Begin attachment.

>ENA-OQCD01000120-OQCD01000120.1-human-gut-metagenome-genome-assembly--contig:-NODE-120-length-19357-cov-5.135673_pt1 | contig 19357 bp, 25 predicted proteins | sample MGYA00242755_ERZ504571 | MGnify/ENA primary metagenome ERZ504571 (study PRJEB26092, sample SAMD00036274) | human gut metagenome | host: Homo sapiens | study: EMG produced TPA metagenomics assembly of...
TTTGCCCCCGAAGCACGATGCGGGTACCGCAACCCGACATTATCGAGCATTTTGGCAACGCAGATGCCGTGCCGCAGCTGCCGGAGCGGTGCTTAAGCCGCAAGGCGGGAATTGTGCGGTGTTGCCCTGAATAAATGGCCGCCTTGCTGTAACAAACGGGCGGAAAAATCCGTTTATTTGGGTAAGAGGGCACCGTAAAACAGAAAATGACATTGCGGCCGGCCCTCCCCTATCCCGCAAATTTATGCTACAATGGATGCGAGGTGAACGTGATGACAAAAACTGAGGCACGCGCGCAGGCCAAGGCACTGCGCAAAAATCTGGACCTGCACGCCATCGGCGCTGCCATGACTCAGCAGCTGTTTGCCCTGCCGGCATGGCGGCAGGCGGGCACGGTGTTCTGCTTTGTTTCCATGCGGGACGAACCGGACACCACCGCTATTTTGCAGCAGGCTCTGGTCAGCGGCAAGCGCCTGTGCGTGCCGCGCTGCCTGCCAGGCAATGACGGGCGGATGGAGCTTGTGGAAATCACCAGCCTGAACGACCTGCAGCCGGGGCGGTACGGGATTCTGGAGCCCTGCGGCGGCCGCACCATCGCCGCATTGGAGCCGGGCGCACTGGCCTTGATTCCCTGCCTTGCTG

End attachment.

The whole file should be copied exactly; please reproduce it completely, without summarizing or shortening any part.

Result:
>ENA-OQCD01000120-OQCD01000120.1-human-gut-metagenome-genome-assembly--contig:-NODE-120-length-19357-cov-5.135673_pt1 | contig 19357 bp, 25 predicted proteins | sample MGYA00242755_ERZ504571 | MGnify/ENA primary metagenome ERZ504571 (study PRJEB26092, sample SAMD00036274) | human gut metagenome | host: Homo sapiens | study: EMG produced TPA metagenomics assembly of...
TTTGCCCCCGAAGCACGATGCGGGTACCGCAACCCGACATTATCGAGCATTTTGGCAACGCAGATGCCGTGCCGCAGCTGCCGGAGCGGTGCTTAAGCCGCAAGGCGGGAATTGTGCGGTGTTGCCCTGAATAAATGGCCGCCTTGCTGTAACAAACGGGCGGAAAAATCCGTTTATTTGGGTAAGAGGGCACCGTAAAACAGAAAATGACATTGCGGCCGGCCCTCCCCTATCCCGCAAATTTATGCTACAATGGATGCGAGGTGAACGTGATGACAAAAACTGAGGCACGCGCGCAGGCCAAGGCACTGCGCAAAAATCTGGACCTGCACGCCATCGGCGCTGCCATGACTCAGCAGCTGTTTGCCCTGCCGGCATGGCGGCAGGCGGGCACGGTGTTCTGCTTTGTTTCCATGCGGGACGAACCGGACACCACCGCTATTTTGCAGCAGGCTCTGGTCAGCGGCAAGCGCCTGTGCGTGCCGCGCTGCCTGCCAGGCAATGACGGGCGGATGGAGCTTGTGGAAATCACCAGCCTGAACGACCTGCAGCCGGGGCGGTACGGGATTCTGGAGCCCTGCGGCGGCCGCACCATCGCCGCATTGGAGCCGGGCGCACTGGCCTTGATTCCCTGCCTTGCTG